Pele's shirt from the 1970 World Cup finals
The museum at Old Trafford is impressive, but it’s not in the same
league as the one in Brazil. A vast area chiselled into rock under the
stand has been built to recreate the experience of being in the
Maracana at a big match and the photography of Brazilian football put
into context against world events is breath-taking.
A friendly guide approached and asked where we were from. He then showed me a picture of Manchester United winning the World Club Cup in Japan. I pickled his head a bit by showing him a very similar picture on my camera.
“You were there?” asked the guide, Andre. We then spoke about FourFourTwo, English football and his frustration that the current three-time title-winning achievements of Sao Paulo had barely been mentioned in Europe. Then his eyes lit up as he noticed someone behind me.
“Please excuse me,” he said. “We have a very special visitor.”
Andre came back and introduced me to the visitor, one Antonio Lopes. Lopes is one of the most successful coaches in Brazilian football and, as well as discovering Romario, was Felipe Scolari’s number two for the 2002 World Cup finals.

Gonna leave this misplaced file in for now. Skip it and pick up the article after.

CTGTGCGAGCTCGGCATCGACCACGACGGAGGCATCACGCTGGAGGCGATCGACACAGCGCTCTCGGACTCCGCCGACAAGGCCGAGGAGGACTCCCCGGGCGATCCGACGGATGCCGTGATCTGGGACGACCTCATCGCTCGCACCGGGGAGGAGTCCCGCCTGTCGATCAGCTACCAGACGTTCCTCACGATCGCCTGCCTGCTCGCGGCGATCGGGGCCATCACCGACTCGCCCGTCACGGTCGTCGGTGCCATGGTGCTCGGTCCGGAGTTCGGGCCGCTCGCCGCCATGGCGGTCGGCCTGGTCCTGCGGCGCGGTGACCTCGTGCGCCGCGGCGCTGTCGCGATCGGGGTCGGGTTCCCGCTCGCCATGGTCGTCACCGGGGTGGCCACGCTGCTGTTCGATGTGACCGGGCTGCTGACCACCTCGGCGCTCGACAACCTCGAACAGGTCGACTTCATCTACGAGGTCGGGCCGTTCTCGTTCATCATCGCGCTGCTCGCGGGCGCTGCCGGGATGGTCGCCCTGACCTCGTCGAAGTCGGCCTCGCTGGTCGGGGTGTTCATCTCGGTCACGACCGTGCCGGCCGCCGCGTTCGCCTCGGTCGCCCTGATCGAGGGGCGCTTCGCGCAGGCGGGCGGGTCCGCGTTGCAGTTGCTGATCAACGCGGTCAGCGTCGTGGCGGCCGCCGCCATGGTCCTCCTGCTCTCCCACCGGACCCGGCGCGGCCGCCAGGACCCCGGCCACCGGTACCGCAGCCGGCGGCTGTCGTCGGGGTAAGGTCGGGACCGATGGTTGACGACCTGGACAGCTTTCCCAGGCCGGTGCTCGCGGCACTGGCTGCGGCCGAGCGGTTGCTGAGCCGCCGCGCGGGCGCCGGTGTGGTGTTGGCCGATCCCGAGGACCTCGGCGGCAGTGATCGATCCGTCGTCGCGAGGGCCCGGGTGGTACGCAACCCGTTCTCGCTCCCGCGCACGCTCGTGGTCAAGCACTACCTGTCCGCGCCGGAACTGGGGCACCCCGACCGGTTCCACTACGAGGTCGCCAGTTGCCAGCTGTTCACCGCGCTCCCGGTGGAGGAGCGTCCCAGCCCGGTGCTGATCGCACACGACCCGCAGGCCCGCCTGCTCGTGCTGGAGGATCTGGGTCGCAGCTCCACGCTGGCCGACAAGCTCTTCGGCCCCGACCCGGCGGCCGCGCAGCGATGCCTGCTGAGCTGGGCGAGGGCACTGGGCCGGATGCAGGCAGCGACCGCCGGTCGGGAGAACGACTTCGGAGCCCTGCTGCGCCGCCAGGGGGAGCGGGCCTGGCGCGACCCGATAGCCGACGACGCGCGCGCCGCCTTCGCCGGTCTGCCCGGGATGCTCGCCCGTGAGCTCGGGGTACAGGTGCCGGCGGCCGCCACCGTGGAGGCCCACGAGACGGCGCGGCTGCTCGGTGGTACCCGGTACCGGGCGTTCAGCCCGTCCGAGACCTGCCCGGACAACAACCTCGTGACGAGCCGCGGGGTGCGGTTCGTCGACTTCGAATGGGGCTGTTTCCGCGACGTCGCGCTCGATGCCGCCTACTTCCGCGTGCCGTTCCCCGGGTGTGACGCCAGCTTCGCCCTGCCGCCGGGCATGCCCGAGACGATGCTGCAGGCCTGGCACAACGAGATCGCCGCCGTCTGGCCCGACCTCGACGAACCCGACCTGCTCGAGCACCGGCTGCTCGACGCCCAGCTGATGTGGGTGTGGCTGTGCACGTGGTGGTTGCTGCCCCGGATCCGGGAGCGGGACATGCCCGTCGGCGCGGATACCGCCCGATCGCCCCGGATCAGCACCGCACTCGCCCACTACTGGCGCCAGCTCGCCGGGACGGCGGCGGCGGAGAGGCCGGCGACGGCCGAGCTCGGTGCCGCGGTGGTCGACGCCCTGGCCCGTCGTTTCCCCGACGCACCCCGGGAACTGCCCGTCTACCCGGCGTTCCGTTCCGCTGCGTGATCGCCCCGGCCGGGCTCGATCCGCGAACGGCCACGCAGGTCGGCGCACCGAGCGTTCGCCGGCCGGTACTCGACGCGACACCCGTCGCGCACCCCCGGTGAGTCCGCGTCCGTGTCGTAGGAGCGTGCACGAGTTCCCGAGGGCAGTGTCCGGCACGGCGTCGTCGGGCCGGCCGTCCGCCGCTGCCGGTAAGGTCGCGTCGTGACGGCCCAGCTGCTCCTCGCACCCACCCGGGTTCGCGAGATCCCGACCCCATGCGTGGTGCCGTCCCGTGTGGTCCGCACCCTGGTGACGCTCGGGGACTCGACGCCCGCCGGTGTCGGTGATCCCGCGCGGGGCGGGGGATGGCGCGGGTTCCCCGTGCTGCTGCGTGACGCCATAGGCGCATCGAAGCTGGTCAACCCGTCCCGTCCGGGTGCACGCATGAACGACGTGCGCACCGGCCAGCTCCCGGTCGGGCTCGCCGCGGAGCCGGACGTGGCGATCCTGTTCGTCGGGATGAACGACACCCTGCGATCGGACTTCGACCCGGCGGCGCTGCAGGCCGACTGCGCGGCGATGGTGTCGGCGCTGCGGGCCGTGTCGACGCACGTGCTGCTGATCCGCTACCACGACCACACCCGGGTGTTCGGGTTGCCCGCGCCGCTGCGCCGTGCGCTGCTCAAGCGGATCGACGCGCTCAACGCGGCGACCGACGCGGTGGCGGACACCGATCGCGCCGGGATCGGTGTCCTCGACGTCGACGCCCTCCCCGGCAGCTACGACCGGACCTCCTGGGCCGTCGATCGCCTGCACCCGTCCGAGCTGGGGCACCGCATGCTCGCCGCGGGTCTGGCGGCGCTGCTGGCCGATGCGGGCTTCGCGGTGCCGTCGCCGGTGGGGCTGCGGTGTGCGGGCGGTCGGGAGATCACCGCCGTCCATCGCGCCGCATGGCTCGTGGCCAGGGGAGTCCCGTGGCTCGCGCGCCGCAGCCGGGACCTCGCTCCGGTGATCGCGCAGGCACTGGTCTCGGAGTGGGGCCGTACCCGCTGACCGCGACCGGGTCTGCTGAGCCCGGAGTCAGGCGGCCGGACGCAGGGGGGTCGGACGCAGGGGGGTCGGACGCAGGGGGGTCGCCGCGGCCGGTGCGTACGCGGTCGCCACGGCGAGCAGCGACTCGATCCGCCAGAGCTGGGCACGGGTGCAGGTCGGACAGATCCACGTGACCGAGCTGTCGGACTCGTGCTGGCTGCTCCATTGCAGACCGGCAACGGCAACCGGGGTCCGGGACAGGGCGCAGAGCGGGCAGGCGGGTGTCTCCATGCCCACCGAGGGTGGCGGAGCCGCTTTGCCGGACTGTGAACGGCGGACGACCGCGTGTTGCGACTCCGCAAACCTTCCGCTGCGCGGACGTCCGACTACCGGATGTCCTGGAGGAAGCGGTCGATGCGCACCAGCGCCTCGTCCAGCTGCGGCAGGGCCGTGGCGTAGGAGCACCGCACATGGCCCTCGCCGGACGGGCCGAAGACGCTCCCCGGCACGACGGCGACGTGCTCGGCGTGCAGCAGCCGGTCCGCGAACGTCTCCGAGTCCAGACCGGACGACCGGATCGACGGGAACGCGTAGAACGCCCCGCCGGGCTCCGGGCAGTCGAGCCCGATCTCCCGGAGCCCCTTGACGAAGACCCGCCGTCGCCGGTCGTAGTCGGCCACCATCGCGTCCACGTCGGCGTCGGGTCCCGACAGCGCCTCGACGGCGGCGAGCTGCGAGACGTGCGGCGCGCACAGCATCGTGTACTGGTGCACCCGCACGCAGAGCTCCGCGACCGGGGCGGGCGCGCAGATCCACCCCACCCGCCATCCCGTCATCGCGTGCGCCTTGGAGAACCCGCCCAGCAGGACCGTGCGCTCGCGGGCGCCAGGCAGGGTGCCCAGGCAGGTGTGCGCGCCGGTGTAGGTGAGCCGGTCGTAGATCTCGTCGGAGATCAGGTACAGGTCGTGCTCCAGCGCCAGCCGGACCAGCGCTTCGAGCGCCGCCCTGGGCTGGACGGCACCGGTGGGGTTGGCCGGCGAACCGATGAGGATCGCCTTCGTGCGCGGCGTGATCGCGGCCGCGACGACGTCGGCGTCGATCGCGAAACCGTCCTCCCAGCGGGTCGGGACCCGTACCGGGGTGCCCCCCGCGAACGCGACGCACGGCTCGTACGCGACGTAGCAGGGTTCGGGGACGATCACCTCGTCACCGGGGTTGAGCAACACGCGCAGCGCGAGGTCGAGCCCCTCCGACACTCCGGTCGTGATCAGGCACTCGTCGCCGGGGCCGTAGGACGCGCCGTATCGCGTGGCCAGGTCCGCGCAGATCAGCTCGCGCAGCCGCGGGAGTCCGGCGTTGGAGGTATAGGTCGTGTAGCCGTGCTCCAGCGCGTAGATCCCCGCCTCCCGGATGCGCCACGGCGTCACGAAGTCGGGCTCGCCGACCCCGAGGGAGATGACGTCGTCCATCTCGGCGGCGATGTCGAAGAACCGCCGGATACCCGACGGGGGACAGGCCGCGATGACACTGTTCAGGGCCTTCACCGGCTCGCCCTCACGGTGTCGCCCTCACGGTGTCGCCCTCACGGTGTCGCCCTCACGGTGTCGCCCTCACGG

He recently coached Vasco da Gama – whom he led to success in the Copa Liberatadores in 1998. He’s managed an incredible 33 clubs or countries.
“Pass Felipe my regards,” said Lopes, assuming that I’m on speaking terms with the Chelsea manager. As Mrs Lopes conversed with my girlfriend about shoes, her husband continued: “And I see Manchester are doing well with the Brazilian boys. I hear the twin boys they took from Fluminense are doing very well and that the boy (Fabio) who hasn’t played yet is as good as the one who is playing (Rafael).”
Morumbi: Home of Sao Paulo... and James Blunt
We then took a taxi to Morumbi, home of Sao Paulo. We passed posters advertising a concert with Radiohead, Elton John and James Blunt.